unmap erases jdata and so reduces the reference count by 1, but it is still in use by ghi so unmap cannot free up the resources.

2 indicates unmap did not complete because the array is still in use.

   unmap_jmf_ 'jdata'
2


   erase'ghi'    NB. reduces reference count
1
   showmap_jmf_ 'jdata'
+-----------+---------------------------+--+---+---+--------+--------+--+-----+----+
|name       |fn                         |sn|fh |mh |address |header  |ts|msize|refs|
+-----------+---------------------------+--+---+---+--------+--------+--+-----+----+
|jdata_base_|d:\math\j601\temp\jdata.jmf|  |140|172|26542080|26542080|  |1000 |1   |
+-----------+---------------------------+--+---+---+--------+--------+--+-----+----+
   unmap_jmf_ 'jdata'
0

Using a mapped name as an argument to an explicitly defined monad assigns it to y for use in the verb. The y is a mapped noun that references the same array.

You can pass a mapped noun as an argument without having the system make a copy. But because it references the same array you again get some unusual behavior.

   map_jmf_ 'jdata';jdatafn
   jdata=:i.2 3
   f=: 3 : 'y=. 123 (0)} y'
   f jdata
123 123 123
  3   4   5
   jdata  NB. jdata changed as side effect
123 123 123
  3   4   5

map can take additional parameters:

sharename - default '' readonly - default 0

   unmapall_jmf_''
0
   NB.      name     filename sharename readonly
   map_jmf_ 'jdata'; jdatafn; '';       1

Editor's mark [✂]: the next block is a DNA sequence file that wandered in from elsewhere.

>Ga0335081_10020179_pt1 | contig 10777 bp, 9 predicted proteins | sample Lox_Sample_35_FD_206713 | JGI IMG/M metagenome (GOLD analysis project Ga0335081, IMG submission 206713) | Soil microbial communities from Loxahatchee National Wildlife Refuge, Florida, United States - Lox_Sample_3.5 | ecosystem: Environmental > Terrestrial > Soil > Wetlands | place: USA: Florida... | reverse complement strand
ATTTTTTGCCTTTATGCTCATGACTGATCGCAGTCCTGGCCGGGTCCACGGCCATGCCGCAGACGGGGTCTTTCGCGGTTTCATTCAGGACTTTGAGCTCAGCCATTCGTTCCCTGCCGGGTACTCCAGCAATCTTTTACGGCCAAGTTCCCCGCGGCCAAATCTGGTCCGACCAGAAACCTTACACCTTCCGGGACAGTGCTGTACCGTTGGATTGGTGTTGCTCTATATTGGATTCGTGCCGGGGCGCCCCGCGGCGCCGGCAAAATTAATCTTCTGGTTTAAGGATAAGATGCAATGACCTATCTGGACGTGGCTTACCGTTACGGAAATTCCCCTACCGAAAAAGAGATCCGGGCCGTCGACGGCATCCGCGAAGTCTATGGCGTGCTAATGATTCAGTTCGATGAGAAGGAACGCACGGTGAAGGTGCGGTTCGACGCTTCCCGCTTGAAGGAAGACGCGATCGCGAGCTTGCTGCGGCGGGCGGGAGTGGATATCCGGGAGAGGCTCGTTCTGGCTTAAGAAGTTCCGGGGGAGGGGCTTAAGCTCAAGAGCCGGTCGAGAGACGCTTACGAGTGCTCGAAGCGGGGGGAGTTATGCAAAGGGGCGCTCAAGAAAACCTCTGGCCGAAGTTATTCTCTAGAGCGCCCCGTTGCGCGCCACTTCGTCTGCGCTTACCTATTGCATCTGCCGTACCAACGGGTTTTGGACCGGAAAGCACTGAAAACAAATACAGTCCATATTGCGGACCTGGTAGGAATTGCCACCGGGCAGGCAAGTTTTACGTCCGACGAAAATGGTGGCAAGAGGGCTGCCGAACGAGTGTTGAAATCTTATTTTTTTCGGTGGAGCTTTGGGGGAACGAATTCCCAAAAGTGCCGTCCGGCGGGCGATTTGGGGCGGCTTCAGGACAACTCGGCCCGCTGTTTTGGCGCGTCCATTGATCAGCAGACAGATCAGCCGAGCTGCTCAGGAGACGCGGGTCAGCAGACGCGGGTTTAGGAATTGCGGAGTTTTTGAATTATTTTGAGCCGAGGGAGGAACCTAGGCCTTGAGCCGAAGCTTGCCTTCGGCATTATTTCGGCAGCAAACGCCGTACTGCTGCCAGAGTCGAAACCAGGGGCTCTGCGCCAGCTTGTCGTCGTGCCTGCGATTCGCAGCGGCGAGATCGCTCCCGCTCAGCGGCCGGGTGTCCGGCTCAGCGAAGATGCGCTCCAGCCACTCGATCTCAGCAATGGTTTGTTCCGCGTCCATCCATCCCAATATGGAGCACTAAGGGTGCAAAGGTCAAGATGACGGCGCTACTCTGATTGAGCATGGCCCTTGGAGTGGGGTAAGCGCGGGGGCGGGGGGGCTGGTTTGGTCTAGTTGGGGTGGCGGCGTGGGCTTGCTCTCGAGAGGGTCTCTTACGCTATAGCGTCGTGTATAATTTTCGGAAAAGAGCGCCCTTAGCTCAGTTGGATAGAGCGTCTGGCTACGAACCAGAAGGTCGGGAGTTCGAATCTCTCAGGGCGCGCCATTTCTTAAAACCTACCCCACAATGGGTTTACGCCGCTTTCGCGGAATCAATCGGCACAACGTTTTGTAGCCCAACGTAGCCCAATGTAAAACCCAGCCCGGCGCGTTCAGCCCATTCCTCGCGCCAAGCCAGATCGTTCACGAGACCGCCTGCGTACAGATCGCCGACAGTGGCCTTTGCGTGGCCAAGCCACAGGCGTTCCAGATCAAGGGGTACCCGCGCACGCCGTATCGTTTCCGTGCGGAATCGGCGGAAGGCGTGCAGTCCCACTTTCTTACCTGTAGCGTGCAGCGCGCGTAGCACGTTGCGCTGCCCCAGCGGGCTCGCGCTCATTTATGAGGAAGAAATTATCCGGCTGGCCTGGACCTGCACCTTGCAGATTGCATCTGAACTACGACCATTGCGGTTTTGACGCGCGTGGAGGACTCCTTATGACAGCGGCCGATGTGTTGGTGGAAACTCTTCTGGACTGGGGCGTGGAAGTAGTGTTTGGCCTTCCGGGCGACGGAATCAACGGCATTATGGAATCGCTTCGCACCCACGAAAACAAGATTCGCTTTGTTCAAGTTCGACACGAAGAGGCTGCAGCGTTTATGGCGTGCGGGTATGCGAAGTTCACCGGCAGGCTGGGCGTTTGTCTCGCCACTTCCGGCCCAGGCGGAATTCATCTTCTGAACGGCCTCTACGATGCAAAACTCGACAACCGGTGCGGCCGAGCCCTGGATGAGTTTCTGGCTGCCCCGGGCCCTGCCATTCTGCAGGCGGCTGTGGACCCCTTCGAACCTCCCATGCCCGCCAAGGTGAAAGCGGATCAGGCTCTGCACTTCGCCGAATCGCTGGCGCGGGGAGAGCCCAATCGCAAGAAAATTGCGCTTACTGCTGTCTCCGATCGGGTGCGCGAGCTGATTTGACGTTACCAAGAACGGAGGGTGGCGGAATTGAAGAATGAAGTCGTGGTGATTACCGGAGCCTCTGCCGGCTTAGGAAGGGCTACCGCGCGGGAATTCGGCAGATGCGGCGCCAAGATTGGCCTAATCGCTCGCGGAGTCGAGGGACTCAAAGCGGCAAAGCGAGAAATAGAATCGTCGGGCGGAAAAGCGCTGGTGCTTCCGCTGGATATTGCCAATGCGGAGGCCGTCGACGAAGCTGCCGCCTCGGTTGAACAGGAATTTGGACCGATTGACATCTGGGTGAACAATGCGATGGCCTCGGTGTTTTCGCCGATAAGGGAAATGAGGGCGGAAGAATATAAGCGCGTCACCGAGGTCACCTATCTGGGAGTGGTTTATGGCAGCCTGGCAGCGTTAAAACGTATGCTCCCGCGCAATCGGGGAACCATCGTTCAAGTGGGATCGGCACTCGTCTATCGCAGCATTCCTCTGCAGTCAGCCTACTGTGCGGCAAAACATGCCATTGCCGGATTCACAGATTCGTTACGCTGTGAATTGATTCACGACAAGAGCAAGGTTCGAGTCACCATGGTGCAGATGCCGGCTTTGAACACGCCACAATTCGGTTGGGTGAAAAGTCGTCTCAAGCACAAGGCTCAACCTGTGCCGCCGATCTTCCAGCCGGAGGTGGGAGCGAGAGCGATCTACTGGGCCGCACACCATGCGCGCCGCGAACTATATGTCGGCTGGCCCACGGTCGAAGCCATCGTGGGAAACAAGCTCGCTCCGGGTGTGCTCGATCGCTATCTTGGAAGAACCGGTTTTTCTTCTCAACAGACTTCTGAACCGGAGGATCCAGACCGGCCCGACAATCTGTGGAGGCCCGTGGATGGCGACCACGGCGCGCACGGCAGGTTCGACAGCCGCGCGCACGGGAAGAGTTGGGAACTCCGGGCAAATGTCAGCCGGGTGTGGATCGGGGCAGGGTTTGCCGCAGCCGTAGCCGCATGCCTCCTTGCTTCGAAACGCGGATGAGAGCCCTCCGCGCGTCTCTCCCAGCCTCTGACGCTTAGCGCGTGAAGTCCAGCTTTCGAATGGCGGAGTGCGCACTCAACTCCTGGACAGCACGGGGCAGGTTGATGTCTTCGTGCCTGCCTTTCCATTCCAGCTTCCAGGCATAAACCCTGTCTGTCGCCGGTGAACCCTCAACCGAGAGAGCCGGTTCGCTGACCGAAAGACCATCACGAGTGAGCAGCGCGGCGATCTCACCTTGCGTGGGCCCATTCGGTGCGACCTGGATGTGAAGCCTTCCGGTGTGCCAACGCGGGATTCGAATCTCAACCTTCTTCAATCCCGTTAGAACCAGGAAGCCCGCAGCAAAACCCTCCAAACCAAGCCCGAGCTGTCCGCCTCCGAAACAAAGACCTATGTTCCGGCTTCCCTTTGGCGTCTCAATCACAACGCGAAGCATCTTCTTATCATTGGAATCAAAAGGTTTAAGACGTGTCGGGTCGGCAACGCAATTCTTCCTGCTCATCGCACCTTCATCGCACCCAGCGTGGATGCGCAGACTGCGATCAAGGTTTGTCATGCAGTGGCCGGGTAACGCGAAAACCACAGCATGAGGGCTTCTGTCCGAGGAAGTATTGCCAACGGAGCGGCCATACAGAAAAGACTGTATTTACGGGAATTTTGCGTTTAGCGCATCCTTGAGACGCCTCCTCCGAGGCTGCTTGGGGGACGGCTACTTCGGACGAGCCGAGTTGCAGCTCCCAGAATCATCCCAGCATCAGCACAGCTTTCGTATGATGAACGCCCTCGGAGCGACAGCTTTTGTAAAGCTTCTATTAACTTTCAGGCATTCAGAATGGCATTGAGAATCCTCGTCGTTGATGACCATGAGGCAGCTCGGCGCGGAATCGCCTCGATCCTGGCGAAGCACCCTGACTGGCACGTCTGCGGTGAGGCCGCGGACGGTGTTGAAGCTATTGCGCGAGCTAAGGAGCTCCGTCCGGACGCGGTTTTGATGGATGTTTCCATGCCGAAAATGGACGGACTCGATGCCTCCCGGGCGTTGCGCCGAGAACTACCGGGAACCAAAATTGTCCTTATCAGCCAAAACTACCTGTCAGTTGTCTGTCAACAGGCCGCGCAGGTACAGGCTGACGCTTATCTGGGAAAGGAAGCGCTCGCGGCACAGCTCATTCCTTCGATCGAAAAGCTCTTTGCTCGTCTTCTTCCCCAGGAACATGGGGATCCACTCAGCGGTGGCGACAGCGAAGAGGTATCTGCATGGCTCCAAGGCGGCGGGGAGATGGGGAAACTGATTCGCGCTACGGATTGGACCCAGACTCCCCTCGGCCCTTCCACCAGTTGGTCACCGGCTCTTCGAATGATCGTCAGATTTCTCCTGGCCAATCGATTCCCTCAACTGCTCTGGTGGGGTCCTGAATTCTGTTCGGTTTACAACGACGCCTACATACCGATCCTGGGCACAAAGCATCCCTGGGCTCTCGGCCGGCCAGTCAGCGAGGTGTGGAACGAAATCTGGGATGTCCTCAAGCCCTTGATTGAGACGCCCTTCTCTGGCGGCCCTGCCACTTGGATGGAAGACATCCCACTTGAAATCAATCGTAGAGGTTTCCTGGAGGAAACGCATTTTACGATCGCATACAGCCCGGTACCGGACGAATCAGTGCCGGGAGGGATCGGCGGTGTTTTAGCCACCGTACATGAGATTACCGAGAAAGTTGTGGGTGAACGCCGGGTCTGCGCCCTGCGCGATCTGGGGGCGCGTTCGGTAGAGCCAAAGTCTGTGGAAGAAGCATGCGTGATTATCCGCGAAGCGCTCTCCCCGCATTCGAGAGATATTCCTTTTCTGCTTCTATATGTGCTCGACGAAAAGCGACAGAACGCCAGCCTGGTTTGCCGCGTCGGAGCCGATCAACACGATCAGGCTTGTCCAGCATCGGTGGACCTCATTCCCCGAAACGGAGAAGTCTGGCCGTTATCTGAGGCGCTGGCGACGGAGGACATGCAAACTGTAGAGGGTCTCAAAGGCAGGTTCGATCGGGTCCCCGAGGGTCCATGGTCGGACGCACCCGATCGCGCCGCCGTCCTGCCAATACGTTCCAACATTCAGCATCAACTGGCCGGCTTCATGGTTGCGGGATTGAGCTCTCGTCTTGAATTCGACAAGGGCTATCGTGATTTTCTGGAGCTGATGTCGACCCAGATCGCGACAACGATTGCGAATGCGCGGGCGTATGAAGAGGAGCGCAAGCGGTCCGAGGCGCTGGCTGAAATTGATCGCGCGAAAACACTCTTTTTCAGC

jdata
123 123 123
  3   4   5
   jdata=: 'new data'  NB. fails - readonly
|read-only data: run1
|   jdata    =:'new data'
|[-4]
   unmapall_jmf_''
0

Shared Maps

A sharename allows a file mapping to be shared by another process.

Unix requires the sharename to be the same as the filename.

Windows allows the sharename to be any name and another process can share the same memory by using the sharename.

If a sharename with \s is used (for example, the filename) the \s are replaces by /s.

For portable code, and in this example, we use the filename as the sharename.

   map_jmf_ 'jdata';jdatafn;jdatafn;0
   jdata
123 123 123
  3   4   5

Mappings shared across processes don't properly manage the reference count on the noun and instead just make sure it doesn't go to 0.

Note that the refs for jdata is a larger postive number.

   showmap_jmf_''
+-----------+---------------------------+---------------------------+---+---+--------+--------+--+-----+-----+
|name       |fn                         |sn                         |fh |mh |address |header  |ts|msize|refs |
+-----------+---------------------------+---------------------------+---+---+--------+--------+--+-----+-----+
|jdata_base_|d:\math\j601\temp\jdata.jmf|d:/math/j601/temp/jdata.jmf|140|172|26542080|26542080|  |1000 |10003|
+-----------+---------------------------+---------------------------+---+---+--------+--------+--+-----+-----+

Try the following:

1. start another J task 2. load'jmf' 3. share_jmf_ 'abc';'xxx' where xxx is the value of jdatafn 4. play with abc and jdata in the 2 sessions

For your convenience a line that takes care of steps 2 and 3 is copied to the clipboard so you can paste it into your new J session.

An application would have to use a mutex or semaphore to synchronize access to memory shared between two processes.

   jdatafn
d:\math\j601\temp\jdata.jmf
   wd'clipcopy *share_jmf_ ''abc'';''',jdatafn,'''[load''jmf'''

Close the 2nd J session (be sure to get the right one!).